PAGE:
|Supposes that he will hear all the Italian news from the Nuncio and the English ambassadors, but does not think it right for a courier to leave without a letter from him. Almost all Italy is arming against the Spaniards, for their oppression of the duchy of Milan and the neighbouring countries. Unless they yield, there will be a great war. The plague is increasing daily at Rome. Rome, 9 June 1526. Signed.|
|Lat., p. 1. Add. Endd.|
Let. di Principi, I. 189.
|2232. GIO. MATTEO GIBERTO, Datary, to CAPINO, [Nuncio in France].|
|As your union with the English ambassadors and the Venetian secretary (Andrea Rosso) has greatly assisted in bringing about the conclusion [of the Holy League against the Emperor] which is desired, the Pope is most confident that it will produce other good fruits, in causing the French to perform speedily that to which his Majesty (Francis) is bound, and in preventing the Most Christian King from giving ear to any overtures from Spain. Write to the Prothonotary (Gambara) in England to solicit the King to aid this enterprise in Lombardy and Naples with money, as his authority and persuasion have been sufficient to advance it so far. Rome, 9 June.|
Let. di Principi, I. 190 b.
|2233. GIBERTO to GAMBARA.|
|I have written to France that they should inform you of all that occurs; and the bishop of Pola, nuncio at Venice, will write to you, as also the Magnifico Guicciardino from the camp. Correspond with them. Should France act in concert with us, we shall certainly obtain the victory. Though the King (Henry) may not yet deem it time to discover himself in such good company, yet, if he be willing at least to render us aid secretly, we should be all the more certain to conquer. I think the King might do both with great honor, that is, send us aid and declare himself, at one and the same time; for the sole authority of so great a king would be worth another army to us. The good understanding between his Majesty's ambassador in France, the Pope's nuncio, and the Venetian Secretary has been very effective in bringing about the conclusion which has taken place. Acquaint the King and Cardinal with the extreme pleasure this has given to the Pope, and procure the Cardinal's commendations for those ambassadors, in order that they may persevere in their combined action to keep the French king firm in refusing to lend his ear to any fresh practices, and in executing his promises of men and money, as he will by this means recover all that he desires, with more glory than by an agreement with the Emperor.|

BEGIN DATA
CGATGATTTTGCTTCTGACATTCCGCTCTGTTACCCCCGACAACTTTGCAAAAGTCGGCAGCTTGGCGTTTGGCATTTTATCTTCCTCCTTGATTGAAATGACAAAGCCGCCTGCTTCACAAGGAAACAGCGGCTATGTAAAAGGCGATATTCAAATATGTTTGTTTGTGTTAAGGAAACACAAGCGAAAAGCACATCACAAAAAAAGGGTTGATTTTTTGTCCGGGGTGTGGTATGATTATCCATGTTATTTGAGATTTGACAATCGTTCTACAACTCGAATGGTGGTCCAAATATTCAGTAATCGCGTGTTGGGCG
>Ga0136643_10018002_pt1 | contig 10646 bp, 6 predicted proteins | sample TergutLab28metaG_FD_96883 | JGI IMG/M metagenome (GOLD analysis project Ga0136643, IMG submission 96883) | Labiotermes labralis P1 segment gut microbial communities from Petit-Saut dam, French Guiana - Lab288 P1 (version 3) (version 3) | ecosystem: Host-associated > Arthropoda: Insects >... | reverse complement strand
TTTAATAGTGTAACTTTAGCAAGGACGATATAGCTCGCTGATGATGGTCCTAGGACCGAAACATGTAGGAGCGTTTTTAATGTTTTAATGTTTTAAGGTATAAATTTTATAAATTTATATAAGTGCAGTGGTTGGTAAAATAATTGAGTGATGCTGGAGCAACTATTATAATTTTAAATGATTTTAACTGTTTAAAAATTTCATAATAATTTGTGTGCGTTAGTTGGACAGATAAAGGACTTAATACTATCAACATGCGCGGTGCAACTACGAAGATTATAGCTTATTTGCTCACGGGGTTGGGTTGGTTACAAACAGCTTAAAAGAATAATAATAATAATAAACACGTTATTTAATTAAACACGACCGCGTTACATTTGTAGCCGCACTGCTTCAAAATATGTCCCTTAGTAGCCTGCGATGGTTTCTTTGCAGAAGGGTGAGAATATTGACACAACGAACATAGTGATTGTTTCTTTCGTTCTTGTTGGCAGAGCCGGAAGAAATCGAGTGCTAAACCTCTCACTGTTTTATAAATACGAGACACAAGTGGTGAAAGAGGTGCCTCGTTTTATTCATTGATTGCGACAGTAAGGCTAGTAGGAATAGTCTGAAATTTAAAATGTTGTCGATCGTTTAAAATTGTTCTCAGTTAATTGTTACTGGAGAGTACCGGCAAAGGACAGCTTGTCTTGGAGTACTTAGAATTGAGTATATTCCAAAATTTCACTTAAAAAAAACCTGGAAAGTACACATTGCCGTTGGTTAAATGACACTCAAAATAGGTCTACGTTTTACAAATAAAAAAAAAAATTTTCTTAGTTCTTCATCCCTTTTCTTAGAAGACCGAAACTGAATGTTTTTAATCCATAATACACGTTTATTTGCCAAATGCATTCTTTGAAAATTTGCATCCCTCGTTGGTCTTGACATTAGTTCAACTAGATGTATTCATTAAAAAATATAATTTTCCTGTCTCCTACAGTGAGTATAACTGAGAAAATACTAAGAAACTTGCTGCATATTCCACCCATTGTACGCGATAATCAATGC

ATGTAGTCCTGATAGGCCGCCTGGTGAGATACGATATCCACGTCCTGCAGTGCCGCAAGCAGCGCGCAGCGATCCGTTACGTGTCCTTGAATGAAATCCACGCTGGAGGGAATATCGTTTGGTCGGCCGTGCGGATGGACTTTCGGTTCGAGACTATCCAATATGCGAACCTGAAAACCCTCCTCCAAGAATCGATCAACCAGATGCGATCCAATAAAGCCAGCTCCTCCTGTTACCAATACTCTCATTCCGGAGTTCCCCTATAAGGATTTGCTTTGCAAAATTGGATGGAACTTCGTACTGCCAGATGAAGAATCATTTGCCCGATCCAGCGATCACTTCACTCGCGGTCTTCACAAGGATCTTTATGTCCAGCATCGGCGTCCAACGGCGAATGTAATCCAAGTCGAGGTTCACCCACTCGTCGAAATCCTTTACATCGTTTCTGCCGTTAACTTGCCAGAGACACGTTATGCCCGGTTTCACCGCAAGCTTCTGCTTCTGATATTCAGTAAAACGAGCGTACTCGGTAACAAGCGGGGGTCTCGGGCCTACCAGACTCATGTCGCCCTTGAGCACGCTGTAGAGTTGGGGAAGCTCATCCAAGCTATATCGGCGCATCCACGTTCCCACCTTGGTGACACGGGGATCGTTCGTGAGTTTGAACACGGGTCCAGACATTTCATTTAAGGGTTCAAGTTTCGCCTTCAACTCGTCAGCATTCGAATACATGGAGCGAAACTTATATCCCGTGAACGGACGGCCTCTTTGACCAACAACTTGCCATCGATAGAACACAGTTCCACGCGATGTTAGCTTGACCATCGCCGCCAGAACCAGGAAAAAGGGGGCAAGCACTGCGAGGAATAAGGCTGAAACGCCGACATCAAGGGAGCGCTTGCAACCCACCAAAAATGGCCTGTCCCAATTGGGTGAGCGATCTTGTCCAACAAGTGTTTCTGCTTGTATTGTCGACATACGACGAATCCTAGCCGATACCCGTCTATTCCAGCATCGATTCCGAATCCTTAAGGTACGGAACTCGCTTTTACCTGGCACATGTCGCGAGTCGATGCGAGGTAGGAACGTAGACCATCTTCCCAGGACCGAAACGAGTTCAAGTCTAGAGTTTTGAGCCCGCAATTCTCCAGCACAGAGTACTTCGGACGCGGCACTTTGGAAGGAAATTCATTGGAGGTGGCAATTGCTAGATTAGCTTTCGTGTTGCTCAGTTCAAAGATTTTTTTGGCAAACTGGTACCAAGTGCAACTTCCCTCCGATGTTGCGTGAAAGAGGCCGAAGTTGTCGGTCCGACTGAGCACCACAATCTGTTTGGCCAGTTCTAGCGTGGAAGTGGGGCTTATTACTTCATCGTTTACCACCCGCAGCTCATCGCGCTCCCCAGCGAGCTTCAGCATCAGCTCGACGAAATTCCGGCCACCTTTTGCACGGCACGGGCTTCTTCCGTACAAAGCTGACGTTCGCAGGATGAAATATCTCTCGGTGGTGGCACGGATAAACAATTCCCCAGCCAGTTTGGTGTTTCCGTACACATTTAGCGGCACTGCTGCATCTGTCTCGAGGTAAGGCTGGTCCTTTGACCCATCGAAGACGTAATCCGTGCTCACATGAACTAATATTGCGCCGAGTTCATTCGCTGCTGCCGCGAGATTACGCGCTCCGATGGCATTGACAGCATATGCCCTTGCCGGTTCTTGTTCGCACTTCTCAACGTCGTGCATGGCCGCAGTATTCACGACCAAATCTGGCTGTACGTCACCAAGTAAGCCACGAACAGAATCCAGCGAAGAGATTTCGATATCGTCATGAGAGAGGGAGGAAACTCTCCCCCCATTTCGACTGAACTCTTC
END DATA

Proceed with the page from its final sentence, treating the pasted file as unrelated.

|Although we believe the French king will not fail, we think that the respect which he bears to the King (Henry) will be a greater and more positive security to us. The King and Cardinal have always, and especially at the present time, shown so promptly their care for the welfare and prosperity of Italy, that she will ever remain eternally obliged to them; and thus his Majesty will always be her patron, and derive from her all honor and grandeur, in the same manner as from his own kingdom of England. I remember that, when the King at the beginning broke with the French, I being then in England, the cardinal of York said to me that the wings of that cock (Gallo), who was so insolent, would be clipped in such a manner that he would no longer have such power to injure and disquiet Christendom. As he has now chastised the cock, and it has been succeeded by this eagle, which is much more perilous and dangerous to Christendom,—if it be not intended that everyone should put himself under its wings,—I believe it will not appear a less glorious work to his most reverend Lordship to cut its talons also, in such a manner that it shall rest contented with its own, and with the greatness which God has given it.|
|Don Ugo [de Moncada] proposes to come with great offers to satisfy the Pope; but we shall not, on this account, cease to act vigorously. I wish we could make sure that the French king will not draw back out of tenderness for his children. If, by your eloquence, you could manage to obtain a sum of money for us, you would render the greatest assistance possible. Humbly kiss the Cardinal's hand for me, and recommend me to all those "signori," especially to the "signor M. P." (Pace ?). By some means or other I will see that you are among the "descritti" (nominees for the cardinalate ?). Rome, 9 June 1526.|
Cal. D. IX. 218. B. M.
|2234. FRANCIS I. to MORETTE and DE VAULX.|
|This day, whilst hunting a stag, my horse fell upon me, and hurt the little bone of my left arm, outside the wrist, and grazed slightly another bone. The injury is so slight I expect to be well in a few days. Sends this that the King and the Cardinal may not be alarmed, as it might be reported that he was seriously injured. Angoulesme, 9 June 1526. Signed. (fn. 3)|
|Fr., mutilated, p. 1. Add. Endd.|
Let. di Principi, I. 194.
|2235. GIBERTO to the BISHOP OF POLA, [Nuncio in Venice].|
|Touching negotiations with Venice and Italian affairs. Has written to the nuncios in France (Caracciolo and Capino) to urge that supplies be sent, and the galleys for the Genoese enterprise. Has directed them to act in conjunction with the Signory's secretary and the English ambassadors, in order to keep the French king firm, and to prevent any practices that may be attempted by Spain. Writes also to England, desiring them to encourage the French, and keep them in the right way, and in order to discover whether secret aid is to be had from that King, if he be not yet willing to declare himself in such good company. The Bishop is to write constantly to both countries of all occurrences. Rome, 10 June 1526.|